favorites are the scenes in and around the California Palace of the
Legend of Honor. In 1991 I came upon Brian DePalma making a movie
there with Lolita Davidovitch called RAISING CAIN. It was an awful
film, but as I sat watching the expensive and slow minutia of a film
shoot, I keep reflecting back to Hitchcock's work there over three
decades earlier and in the same spot outside.
The camera work by Robert Burks is a masterful blend of wide-angle
zooms to create the vertigo effect in the audience and of a traditional
and panoramic approach.
The automobile's role in movies has changed dramatically. Cars
play a key part in VERTIGO. Sometimes they represent their owners in
absentia and thus provide clues to others. Mainly they are vehicles to
transport couples on long romantic drives up scenic coasts. Cars in
films today are rarely associated with their owners, and when driven,
are most likely part of a car chase. The romance is lost forever.
Alfred Hitchcock is the king of the mysteries, which is not to say
that his are without logical flaws. My favorite nonsensical happening
in VERTIGO is when Madeleine is rescued unconscious from San Francisco
Bay by John. He takes her to his apartment rather than the hospital,
and when she awakens, she has fresh make-up and her trademark tons of
lipstick. They must have had some really long lasting cosmetics back
in the 50's.
Now that you ask, yes, Hitchcock does his standard quick walk
through one of the scenes. This "Where's Waldo" is a favorite of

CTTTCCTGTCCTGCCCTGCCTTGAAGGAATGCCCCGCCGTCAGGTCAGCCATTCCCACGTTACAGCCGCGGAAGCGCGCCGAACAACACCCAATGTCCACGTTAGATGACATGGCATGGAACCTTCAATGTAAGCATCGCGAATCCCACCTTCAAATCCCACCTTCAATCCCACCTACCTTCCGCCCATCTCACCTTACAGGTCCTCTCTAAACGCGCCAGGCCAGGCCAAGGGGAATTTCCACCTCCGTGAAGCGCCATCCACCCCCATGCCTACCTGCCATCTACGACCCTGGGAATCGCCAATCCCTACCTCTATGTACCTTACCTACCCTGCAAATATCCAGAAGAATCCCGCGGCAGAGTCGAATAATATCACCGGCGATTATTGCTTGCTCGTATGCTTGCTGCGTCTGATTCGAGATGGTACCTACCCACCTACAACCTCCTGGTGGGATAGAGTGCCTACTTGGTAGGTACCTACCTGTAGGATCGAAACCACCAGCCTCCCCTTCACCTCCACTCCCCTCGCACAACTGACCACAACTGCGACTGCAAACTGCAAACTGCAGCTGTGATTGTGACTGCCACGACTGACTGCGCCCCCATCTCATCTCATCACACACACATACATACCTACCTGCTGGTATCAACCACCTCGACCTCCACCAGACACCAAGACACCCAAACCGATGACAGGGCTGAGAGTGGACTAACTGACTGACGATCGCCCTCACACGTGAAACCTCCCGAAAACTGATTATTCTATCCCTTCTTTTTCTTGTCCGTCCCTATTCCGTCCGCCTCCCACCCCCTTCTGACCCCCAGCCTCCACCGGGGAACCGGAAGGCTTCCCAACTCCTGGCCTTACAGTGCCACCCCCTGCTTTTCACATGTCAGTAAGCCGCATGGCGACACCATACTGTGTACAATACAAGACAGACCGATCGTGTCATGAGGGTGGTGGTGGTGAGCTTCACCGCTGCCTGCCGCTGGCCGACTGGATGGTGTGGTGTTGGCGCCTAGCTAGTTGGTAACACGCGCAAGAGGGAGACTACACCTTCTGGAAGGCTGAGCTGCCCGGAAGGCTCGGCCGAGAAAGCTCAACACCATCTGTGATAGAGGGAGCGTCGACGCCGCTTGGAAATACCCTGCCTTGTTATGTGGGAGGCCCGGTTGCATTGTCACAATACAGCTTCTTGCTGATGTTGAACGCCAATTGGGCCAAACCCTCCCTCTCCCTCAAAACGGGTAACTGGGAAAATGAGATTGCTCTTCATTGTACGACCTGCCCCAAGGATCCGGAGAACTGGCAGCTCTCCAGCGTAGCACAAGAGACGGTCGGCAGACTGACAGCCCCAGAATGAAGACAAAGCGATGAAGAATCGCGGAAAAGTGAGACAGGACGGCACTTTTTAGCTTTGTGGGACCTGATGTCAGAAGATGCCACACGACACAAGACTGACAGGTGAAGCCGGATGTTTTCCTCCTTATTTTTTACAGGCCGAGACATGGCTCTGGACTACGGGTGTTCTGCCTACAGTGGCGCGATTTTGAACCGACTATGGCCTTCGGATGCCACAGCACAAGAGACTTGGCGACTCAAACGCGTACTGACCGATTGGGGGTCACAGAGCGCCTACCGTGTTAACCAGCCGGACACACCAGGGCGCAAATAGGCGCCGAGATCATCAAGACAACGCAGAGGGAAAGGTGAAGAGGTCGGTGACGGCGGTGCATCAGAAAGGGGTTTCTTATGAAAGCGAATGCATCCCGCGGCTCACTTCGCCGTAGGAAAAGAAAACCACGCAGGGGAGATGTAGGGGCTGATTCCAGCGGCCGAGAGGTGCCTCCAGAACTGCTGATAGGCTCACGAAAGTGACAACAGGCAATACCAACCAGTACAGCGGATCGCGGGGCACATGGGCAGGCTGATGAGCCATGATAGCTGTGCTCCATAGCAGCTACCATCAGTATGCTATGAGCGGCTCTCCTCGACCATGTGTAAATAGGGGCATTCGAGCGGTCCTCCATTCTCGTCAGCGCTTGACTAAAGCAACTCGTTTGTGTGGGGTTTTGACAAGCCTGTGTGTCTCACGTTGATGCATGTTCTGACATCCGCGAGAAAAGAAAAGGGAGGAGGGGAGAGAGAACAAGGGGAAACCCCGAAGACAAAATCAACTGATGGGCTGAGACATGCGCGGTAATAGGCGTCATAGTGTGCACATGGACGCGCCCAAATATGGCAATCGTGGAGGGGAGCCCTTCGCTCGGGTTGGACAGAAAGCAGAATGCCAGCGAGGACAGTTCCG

Hitchcock fans like myself, and I certainly will give you no hints when
Novak gives a wooden performance in the first half, but is quite
intriguing in the second when she comes back to life as Judy Barton.
Stewart has not given a bad performance in his life. His acting as an
obsessed man in VERTIGO is good, but not his best.
The script by Samuel Taylor and Alec Coppel (based on a book by
Pierre Boileau and Thomas Narcejac) is well constructed and literate.
Just a couple of examples. The coroner (Henry Jones) admonishes John
with, "He did nothing. The law has little to say on things left
undone." Later, Midge tells John, "I talked to the woman in musical
therapy, and she said that Mozart's the boy for you."
Ultimately what makes VERTIGO work so well is the direction by the
great master and the stunning music and visuals. My main criticism of
the film is that the editing by George Tomasini is too slow. The film
would have been more effective if more tightly focused and about
fifteen more minutes had been left on the cutting room floor.
The ending of the show is perfect and shocking if you have never
seen it before. VERTIGO remains a classic bit of cinema that is worth
seeing again. I would love to see some local theater do an Alfred
Hitchcock festival. Hint. Hint.
VERTIGO runs 2:08. It is not rated but would be PG today due
solely to the falling scenes. There is no sex, nudity, or bad
language. The film will probably only interest kids say ten and up,
but would be acceptable kids a little younger. I strongly recommend
you check out the restoration now on the big screen as it was meant to
be seen and heard. I give the film *** 1/2.
Copyright © 1996 Steve Rhodes